The dry, short hair is combed so that the hairs stand as straight as possible (perhaps blow-dried to create the desired configuration). Next, a haircolor mixture (or bleaching mix) is made and painted onto a sheet
of foil or waxed paper. The paper is then held so that the mixture-painted side can be rubbed along the tips of the hair in a back and forth motion. In many ways, the way you would buff a pair of shoes being shined.
The mix is allowed to process and the color results in a “halo” effect. The technique is great for giving a “sun-kissed” look to the hair, or to add a glow of color to the overall look of the hair.
When looking to add color effects to long, blunt-cut hairstyles, one option that can be useful is “peek-a-boo panels” of lightened hair or bold color. When the hair is styled to hang down normally, the color panels
are unnoticeable and may simply “peek” from beneath the surface as the hair moves.
The benefits of this is that the hair can be worn in a conservative fashion where appropriate, and still allow for styling to reveal the individuality that is desired. The technique involves taking the hair and
lifting the upper layers and securing them out of the way. Then “panels” are isolated in the lower sections of the hair and plied with the desired color mix. Once processed, the result is panels of color that are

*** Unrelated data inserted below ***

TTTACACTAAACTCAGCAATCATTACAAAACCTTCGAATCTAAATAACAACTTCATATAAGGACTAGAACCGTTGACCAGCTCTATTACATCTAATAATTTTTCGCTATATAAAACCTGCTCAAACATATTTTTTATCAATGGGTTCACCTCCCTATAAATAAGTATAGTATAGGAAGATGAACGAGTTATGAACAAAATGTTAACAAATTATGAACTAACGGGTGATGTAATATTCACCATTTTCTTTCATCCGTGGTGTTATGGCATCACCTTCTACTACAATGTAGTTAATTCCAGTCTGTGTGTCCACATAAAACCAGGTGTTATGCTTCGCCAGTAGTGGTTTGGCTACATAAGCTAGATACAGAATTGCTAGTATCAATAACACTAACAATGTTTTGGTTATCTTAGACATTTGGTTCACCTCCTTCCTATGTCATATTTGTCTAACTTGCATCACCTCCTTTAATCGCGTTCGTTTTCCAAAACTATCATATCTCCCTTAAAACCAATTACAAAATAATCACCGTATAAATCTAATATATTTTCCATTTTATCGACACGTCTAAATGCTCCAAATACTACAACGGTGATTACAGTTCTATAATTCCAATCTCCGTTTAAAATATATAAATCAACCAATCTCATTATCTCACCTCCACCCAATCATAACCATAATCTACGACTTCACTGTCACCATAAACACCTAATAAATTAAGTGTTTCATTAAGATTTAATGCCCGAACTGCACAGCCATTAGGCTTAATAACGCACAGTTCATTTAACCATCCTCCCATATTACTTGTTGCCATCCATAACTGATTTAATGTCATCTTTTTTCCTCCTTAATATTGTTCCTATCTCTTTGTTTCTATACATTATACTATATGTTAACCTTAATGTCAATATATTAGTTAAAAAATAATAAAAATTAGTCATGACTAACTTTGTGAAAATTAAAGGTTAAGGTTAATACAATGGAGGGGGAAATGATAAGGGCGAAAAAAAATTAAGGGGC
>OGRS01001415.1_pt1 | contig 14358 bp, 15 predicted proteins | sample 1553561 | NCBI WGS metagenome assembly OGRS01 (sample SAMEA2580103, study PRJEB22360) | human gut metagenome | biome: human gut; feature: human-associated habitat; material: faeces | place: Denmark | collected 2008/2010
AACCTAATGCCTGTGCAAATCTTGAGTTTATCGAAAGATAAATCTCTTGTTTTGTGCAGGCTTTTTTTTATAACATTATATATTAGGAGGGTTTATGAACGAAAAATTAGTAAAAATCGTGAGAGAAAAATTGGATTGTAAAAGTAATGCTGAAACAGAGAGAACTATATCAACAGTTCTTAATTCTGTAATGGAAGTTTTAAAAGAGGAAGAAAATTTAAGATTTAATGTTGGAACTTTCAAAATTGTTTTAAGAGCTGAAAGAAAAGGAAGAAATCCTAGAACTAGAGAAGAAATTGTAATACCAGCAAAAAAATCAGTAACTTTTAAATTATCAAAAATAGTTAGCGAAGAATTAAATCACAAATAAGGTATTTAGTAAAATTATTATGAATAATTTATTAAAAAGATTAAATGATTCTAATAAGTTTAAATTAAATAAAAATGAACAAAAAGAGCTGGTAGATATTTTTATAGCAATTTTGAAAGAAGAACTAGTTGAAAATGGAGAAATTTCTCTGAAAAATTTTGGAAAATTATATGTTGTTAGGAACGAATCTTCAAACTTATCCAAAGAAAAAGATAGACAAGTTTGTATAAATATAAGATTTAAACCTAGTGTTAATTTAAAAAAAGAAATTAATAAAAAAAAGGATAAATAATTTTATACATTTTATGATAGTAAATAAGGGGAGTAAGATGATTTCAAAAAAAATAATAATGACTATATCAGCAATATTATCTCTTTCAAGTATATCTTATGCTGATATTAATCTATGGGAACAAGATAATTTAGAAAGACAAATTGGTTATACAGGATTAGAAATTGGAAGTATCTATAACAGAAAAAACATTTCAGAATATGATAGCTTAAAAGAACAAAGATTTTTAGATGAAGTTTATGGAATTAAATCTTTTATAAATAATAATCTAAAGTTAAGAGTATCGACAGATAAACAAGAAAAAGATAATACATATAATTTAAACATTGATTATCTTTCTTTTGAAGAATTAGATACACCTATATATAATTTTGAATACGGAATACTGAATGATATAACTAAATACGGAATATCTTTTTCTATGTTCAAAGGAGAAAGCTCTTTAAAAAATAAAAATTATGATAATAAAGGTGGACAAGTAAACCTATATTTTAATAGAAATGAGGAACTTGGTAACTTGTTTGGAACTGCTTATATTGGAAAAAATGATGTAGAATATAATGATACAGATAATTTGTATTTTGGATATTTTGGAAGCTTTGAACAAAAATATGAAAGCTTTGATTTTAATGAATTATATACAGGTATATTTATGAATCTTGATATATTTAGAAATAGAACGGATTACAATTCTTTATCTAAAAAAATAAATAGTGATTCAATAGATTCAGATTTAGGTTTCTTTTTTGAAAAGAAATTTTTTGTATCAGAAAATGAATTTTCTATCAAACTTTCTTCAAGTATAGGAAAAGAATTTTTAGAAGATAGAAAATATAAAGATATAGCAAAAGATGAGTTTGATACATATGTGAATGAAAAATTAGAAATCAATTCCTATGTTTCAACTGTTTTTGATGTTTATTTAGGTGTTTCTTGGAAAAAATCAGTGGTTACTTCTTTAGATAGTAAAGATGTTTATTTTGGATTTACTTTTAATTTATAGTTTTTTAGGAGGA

concealed between layers of unaltered hair.
As a variant on this technique, the panels can be made smaller and simply be placed on the underside of the hair, along the lower edge of the perimeter in the nape and side sections. In this case, the highlights or
accent colors become visible when the hair is pulled up into more casual styles.
For the truly dramatic effects with color, there’s targeted coloring. Of course, most special effects color techniques are targeted coloring, but in this case we are referring to what are usually broader zones of
color or artistic interpretations of color applications.
Examples of targeted coloring include a variety of effects. Among these are:
“Tipping”: wherein layered hair is colored only on the ends of the hair, or in random slices on the ends, in order to add visual interest and detail to a layered style. Usually this technique is
used with cuts that include choppy layering.
“Zones and Edging”: this technique is generally useful with clean-edged, geometric styles, like a bob cut. The color effects are isolated to specific zone, such as the fringe, or along the bottom
edge of the cut. They may also include interior lines that soften or reshape the overall shape of the cut. (For example, an interior edge to the color zone that curves at the point where the cut has a clean, hard corner.